Warning: A DVT can leave permanent effects. You want to do everything possible to avoid this very serious (and highly avoidable) condition.
A vascular surgeon responds to the question: Can a deep vein thrombosis become permanent?
Athletic people or fitness enthusiasts are NOT immune to the development of a deep vein thrombosis.
Even a very fit woman, who’s on birth control and fails to move her legs around much during a long airline flight can end up with a blood clot in her leg.
Can a deep vein thrombosis become permanent?
“Yes it can…which can then lead to the post thrombotic syndrome,” begins Paul Lucas, MD, surgeon with the Vascular Center and director of the Vascular Laboratory at Mercy Hospital in Baltimore.
“These are signs and symptoms that may occur as a long-term complication of DVTs. This includes chronic pain, swelling, itching, skin discoloration (stasis dermatitis), ulceration, heaviness and even varicose veins.”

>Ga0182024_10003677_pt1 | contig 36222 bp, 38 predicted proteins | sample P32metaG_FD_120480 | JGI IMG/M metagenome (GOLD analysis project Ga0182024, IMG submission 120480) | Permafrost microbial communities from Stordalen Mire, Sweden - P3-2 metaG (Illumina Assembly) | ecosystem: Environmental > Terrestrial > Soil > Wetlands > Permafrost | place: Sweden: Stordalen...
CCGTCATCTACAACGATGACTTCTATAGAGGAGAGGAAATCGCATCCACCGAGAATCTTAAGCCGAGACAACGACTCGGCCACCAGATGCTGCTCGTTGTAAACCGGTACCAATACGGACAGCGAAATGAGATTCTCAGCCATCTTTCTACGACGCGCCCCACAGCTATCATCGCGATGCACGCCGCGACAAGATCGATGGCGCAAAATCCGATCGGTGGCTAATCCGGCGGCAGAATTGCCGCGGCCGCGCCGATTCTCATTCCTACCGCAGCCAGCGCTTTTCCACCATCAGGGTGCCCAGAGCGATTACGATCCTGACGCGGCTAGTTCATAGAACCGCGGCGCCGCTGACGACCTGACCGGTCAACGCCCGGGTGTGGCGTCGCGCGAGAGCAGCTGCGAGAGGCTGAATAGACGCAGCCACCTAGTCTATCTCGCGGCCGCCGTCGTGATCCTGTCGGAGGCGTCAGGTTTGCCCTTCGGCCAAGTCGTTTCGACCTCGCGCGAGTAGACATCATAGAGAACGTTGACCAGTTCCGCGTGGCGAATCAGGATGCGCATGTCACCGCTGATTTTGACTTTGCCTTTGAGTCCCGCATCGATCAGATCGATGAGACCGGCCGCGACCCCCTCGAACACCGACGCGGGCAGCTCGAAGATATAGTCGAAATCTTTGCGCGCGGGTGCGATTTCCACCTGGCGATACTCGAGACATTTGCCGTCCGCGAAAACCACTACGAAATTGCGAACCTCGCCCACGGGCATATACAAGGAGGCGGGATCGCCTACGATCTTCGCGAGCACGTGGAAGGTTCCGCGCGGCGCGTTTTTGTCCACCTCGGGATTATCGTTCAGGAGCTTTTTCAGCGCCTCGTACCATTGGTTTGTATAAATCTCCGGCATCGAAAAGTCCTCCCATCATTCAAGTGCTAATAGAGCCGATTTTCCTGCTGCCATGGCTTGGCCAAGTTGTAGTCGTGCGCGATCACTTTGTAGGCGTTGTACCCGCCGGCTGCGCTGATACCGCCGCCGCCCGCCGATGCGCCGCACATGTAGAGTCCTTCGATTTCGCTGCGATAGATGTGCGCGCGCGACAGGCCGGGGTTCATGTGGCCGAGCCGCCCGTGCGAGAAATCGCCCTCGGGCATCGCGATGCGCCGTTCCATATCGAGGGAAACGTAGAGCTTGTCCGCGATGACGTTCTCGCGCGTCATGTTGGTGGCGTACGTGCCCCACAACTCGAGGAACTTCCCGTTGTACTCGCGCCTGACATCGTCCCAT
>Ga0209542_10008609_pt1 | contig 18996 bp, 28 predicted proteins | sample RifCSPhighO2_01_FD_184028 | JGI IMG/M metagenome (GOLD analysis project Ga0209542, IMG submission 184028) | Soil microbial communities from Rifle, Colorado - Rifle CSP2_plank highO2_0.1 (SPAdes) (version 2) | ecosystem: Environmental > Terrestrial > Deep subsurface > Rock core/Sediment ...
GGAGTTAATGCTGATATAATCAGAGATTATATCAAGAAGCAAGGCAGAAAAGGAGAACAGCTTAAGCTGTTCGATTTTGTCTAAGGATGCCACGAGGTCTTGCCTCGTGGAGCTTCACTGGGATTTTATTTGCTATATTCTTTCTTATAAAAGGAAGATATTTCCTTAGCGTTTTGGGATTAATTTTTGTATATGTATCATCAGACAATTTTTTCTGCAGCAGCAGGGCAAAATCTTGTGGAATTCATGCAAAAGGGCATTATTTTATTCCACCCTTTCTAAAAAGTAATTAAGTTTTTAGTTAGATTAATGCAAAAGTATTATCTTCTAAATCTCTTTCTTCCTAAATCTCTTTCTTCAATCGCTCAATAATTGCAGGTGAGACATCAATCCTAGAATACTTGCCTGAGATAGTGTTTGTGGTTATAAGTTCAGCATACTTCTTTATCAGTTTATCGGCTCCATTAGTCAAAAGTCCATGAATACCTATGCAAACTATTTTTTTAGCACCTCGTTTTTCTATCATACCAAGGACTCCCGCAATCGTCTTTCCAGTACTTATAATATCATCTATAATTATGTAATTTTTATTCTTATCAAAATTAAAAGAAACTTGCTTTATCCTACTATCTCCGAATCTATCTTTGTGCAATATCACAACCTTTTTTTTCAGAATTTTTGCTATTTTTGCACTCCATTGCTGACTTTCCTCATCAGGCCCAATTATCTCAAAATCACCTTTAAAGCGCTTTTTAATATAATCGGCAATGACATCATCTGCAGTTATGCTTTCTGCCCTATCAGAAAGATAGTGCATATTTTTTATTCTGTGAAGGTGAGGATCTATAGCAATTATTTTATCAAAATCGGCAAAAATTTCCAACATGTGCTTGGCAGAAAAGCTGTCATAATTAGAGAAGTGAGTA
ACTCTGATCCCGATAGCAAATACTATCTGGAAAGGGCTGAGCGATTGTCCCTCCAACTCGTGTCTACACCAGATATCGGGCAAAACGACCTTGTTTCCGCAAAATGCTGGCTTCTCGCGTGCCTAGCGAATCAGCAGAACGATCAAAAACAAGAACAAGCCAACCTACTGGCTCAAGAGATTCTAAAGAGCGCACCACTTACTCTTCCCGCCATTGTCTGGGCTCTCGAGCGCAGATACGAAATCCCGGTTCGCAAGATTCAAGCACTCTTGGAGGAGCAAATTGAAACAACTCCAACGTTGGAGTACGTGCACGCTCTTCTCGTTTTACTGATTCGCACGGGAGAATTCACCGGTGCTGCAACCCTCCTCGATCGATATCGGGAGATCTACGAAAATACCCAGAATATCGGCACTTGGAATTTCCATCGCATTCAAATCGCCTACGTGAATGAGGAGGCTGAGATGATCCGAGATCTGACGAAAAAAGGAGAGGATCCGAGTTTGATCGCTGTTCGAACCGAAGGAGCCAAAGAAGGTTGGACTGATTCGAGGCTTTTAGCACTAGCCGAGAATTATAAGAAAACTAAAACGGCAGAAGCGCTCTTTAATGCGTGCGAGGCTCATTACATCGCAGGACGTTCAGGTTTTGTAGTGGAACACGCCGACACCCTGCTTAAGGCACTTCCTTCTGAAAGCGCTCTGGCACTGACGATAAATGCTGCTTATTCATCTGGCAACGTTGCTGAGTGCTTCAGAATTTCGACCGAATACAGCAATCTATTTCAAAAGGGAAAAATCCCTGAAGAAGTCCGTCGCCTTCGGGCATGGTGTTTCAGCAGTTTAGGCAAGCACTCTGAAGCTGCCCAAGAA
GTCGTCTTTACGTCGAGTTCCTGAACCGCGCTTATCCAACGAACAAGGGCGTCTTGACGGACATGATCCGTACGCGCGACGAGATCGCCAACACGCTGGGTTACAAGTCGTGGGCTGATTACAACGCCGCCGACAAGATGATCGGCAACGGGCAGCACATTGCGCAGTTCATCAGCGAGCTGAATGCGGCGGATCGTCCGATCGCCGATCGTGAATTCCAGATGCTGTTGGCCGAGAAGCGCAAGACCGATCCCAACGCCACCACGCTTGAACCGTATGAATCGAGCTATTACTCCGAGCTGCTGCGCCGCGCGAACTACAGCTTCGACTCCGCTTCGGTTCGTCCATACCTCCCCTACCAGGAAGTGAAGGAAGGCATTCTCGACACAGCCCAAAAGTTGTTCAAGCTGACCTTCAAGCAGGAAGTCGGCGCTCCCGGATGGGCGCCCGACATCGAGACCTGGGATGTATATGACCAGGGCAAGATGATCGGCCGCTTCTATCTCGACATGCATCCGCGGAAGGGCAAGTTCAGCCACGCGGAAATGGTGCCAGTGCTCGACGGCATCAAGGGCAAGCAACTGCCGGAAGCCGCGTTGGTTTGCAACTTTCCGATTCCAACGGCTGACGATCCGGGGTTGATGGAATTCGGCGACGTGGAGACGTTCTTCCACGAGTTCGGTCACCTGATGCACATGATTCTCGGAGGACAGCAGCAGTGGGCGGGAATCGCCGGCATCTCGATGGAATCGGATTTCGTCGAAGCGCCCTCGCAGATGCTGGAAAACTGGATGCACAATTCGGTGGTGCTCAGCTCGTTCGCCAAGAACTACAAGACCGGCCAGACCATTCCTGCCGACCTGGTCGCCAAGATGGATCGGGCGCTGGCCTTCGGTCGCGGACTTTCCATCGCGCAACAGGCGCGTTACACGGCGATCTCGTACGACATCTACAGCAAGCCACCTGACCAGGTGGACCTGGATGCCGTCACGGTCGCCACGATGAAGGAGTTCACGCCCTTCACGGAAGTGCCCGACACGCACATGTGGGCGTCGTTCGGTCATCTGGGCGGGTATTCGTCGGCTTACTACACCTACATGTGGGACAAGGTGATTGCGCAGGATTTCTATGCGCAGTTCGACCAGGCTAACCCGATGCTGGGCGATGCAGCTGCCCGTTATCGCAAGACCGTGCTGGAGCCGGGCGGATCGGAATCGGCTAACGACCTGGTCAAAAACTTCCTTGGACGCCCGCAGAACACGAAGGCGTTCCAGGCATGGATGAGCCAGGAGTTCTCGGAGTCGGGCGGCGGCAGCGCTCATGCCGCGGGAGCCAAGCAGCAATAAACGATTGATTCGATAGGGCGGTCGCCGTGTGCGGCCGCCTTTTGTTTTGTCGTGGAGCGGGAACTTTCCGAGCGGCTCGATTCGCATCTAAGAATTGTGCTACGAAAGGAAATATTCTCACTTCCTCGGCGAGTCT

Treatment for Acute Deep Vein Thrombosis
“Thrombolysis, the chemical/or mechanical means to break down a clot, can be offered if the DVT is considered acute,” says Dr. Lucas. “Usually, this can be done within the first two weeks of the DVT formation.”
However, continues Dr. Lucas, not all patients are candidates for thrombolysis. An example would be a pregnant woman developing a DVT.
The thrombolytic agent has the potential side effect to cause sudden internal bleeding. Catheter-targeted thrombolysis involves radiation exposure.
“These would be potentially harmful to the fetus and the mother,” says Dr. Lucas.
“After the window of opportunity to lyse the thrombus has been passed, the clot would be considered permanent,” in the case of a pregnant patient.
“Our bodies also have a means to break down a clot, called the fibrinolytic system, and sometimes this can lead to recanalization of veins, or even completely remove the clot.”